Convergence of Signs

Photos: Remembering some of the most disruptive, damaging US weather events of 2018. Part 7.

Blog note. Jesus indicated that ‘fearful sights’ (various natural disasters) would occur leading up to the time known as the Tribulation and Great Tribulation (a combined seven year period of great destruction on earth). Although these types of things have occurred in the past for centuries and thousands of years, they could be identified as the ‘season of the times’ due to the ferociousness of these events. They would be occurring in greater intensity, severity, frequency, size, duration, scope … just like the pains that a women experiences in labor the farther along she is in the labor process. We are in the ‘season of the times’ that comes just before the seven (7) year Tribulation/Great Tribulation period. End of note.

 Photos: Remembering some of the most disruptive, damaging US weather events of 2018. Part 7.

Hurricanes

Flooding

Snowstorms

Tornadoes

Firenadoes

Wildfires

Earthquakes

Landslides

 

 

Increasing Frequency

Increasing Size

Increasing Strength

Increasing Duration

 

“Like the pains of a woman in labor”

2018 Atlantic hurricane season recap

Bomb cyclones, major hurricanes, wildfires, mudslides, tornadoes and major flooding produced stunning and often tragic imagery in 2018.

According to the National Oceanic and Atmospheric Administration (NOAA), there were 11 billion-dollar disasters in the United States as of Oct. 9, a number that will surely increase following Hurricane Michael’s impact in Florida and the Camp and Woolsey fires that scorched portions of Northern and Southern California in November.

Here is a look back at some of the biggest weather stories of the year.

Bombcyclones, nor’easters pummel Northeast

2018 kicked off with a stormy pattern in the Northeast that brought brutal cold to invade and maintain a relentless grip on the region.

After a bomb cyclone rocked coastal areas in January, a string of nor’easters walloped the Northeast, with snow, heavy winds and coastal flooding, in March.

From March 2 to 21, a time span which included the transition of winter to spring, four nor’easters developed. The spring snowstorm set snowfall records in parts of the Northeast including in Philadelphia, Washington, D.C., and New York City on March 21.

Dry, windy conditions fuel deadly California wildfire season

With a wildfire season that is becoming close to year-round, California once again was forced to deal with deadly and destructive wildfires that sent thousands from their homes and impacted air quality for millions.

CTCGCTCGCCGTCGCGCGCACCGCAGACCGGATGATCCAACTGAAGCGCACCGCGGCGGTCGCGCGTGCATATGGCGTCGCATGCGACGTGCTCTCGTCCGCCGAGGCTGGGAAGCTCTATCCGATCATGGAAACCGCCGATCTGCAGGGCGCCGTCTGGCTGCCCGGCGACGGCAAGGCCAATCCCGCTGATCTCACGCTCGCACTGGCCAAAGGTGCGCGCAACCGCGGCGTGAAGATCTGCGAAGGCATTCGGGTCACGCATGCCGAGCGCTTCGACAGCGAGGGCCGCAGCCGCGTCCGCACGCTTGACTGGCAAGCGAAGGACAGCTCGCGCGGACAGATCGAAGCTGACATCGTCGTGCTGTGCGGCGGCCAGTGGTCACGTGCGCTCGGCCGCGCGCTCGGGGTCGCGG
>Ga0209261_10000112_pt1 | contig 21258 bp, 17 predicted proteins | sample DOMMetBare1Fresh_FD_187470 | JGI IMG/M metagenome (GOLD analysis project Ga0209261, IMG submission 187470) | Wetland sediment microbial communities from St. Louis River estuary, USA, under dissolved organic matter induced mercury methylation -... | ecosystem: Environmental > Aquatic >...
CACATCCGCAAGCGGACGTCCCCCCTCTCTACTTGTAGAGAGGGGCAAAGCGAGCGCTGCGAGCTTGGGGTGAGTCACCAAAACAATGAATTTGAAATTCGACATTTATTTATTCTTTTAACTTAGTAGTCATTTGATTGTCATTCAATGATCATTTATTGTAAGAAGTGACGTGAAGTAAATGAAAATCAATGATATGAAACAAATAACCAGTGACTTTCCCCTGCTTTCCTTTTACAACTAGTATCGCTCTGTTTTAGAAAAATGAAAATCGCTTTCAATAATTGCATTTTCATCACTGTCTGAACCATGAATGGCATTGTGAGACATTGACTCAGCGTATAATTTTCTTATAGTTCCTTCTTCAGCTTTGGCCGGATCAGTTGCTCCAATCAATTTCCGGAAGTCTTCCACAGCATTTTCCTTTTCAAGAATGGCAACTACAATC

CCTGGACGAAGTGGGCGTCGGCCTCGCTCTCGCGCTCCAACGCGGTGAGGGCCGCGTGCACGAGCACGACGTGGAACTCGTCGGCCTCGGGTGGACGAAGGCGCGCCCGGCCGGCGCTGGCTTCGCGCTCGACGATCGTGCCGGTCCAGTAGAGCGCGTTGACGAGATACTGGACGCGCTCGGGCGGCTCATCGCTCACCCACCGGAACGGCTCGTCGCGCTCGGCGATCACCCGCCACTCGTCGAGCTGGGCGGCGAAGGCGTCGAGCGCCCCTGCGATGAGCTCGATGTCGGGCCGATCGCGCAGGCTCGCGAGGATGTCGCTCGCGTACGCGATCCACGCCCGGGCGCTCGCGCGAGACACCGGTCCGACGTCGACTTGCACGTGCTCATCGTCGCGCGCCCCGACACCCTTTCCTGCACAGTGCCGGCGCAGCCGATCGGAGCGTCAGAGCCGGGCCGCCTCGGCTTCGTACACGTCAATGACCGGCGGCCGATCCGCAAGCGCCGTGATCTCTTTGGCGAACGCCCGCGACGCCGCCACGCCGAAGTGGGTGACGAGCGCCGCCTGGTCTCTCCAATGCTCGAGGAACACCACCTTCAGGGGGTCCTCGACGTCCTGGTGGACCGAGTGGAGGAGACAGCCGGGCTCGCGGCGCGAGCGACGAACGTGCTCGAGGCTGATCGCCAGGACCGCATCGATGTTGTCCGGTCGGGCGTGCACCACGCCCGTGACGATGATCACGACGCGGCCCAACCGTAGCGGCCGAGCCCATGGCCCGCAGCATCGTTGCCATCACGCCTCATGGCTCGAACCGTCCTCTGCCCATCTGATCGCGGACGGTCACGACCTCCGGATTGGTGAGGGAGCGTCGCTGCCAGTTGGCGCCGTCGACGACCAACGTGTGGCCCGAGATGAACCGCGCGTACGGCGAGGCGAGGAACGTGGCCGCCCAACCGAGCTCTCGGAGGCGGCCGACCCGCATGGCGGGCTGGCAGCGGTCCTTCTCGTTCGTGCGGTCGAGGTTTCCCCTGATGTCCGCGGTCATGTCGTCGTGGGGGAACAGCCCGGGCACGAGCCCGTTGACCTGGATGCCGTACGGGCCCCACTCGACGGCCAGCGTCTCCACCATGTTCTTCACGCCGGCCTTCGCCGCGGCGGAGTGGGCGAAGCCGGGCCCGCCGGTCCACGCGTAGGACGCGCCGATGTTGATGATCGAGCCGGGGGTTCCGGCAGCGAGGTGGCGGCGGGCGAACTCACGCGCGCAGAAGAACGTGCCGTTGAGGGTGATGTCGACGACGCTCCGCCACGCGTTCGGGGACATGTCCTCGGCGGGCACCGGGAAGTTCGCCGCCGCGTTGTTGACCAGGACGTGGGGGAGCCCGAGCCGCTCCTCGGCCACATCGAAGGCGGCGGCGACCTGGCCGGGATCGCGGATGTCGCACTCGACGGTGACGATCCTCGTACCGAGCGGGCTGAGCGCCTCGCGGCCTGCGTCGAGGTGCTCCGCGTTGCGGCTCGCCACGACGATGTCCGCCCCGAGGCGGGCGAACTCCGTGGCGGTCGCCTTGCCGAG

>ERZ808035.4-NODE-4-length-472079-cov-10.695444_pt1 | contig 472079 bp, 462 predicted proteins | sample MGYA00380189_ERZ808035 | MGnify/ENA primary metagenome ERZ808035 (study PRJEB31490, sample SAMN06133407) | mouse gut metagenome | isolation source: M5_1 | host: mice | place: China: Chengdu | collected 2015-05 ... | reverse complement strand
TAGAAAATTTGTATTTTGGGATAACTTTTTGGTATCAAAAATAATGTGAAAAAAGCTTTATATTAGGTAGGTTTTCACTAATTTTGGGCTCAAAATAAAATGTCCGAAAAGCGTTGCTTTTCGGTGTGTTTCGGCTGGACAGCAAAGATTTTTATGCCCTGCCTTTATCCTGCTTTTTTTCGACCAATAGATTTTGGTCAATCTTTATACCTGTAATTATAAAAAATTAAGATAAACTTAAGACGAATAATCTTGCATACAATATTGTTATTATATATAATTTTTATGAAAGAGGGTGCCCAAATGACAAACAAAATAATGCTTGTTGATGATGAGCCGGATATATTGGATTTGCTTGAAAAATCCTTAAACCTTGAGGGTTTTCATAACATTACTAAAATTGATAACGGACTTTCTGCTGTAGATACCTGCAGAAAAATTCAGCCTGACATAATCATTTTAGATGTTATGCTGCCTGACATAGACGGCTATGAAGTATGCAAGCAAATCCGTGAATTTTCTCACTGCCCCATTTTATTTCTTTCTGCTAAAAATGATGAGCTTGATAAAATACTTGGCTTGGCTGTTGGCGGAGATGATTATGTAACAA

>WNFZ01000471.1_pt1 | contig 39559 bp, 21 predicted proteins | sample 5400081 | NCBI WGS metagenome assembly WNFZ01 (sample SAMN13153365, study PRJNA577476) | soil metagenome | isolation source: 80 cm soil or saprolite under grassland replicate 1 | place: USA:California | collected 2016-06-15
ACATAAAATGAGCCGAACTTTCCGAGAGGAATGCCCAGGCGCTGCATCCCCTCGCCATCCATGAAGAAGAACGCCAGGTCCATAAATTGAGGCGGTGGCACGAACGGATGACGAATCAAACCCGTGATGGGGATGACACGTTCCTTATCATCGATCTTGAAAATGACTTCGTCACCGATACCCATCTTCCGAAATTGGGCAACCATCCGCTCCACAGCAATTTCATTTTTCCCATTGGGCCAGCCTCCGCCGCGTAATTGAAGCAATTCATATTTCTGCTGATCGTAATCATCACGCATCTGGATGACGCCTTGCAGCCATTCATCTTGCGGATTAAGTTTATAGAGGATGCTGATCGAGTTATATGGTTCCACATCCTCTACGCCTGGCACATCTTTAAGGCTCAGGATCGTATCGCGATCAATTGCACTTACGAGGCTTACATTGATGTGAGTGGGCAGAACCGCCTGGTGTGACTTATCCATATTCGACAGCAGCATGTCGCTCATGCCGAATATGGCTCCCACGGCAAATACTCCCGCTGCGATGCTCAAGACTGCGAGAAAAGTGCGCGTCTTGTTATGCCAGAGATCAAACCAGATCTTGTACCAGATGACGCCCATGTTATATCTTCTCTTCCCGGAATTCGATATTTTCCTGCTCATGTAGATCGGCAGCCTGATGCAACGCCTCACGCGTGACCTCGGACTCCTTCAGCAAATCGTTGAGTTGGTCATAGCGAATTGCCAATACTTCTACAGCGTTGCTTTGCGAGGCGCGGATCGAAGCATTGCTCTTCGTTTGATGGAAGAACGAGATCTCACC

While there were several notable wildfires that will be remembered for destructive impacts, including the Carr Fire during July and August, none were as severe as the Camp Fire which burned the town of Paradise to the ground shortly after igniting on Nov. 8.

The Camp Fire is the state’s deadliest wildfire on record as it claimed 85 lives. It also ranks as California’s 16th-largest wildfire with a total acreage of 153,336. The cause of the blaze remains under investigation.

Over 7,500 wildfires burned more than 1.6 million acres, across the state, according to Cal Fire.

Ellicott City, Maryland, overwhelmed by raging floodwaters for second time in three years

Thunderstorms dropped more than two months’ worth of rain on Ellicott City, Maryland, on May 27, turning the town’s Main Street into a raging river that washed cars away and tore buildings apart.

Numerous water rescues were conducted around the town, which is located about 30 minutes west of Baltimore, by emergency crews amid the high flood waters.

One fatality was confirmed in the wake of the flooding.

Many cities in the eastern U.S. had record-challenging years in terms of rainfall. Pittsburgh had received 53.54 inches of rain as of Dec. 14, which is just shy of the all-time record of 57.41 inches in 2004.

Wilmington, North Carolina, easily set a yearly rainfall record thanks in part to Hurricane Florence. As of Dec. 14, the city was less than 3 inches shy of an unprecedented 100 inches for the year. The city’s annual average is 57.61.

Atlantic hurricane season was intense, but not nearly as much as 2017

The Accumulated Cyclone Energy for 2018 in the Atlantic Basin was 128.9. This means the season was above normal in intensity, as any value that’s 111 or above is considered above average.

The season, which featured two highly destructive storms in hurricanes Florence and Michael, still fell below the ACE value of the 2017 season when the ACE total was 226.

Michael and Florence will be known as two of the most destructive hurricanes in U.S. history. Florence will be remembered for its historic amounts of rain in North Carolina, while Michael will be remembered for winds that approached Category 5 status near landfall.

Above-average activity wasn’t limited to strictly the Atlantic. Tropical cyclone activity was well above normal in the East Pacific with 22 named storms, 12 hurricanes and nine major hurricanes. The long-term averages for the basin include 15 named storms, eight hurricanes and four major hurricanes, according to the National Hurricane Center.

The East Pacific season’s ACE value was the third-highest on record.

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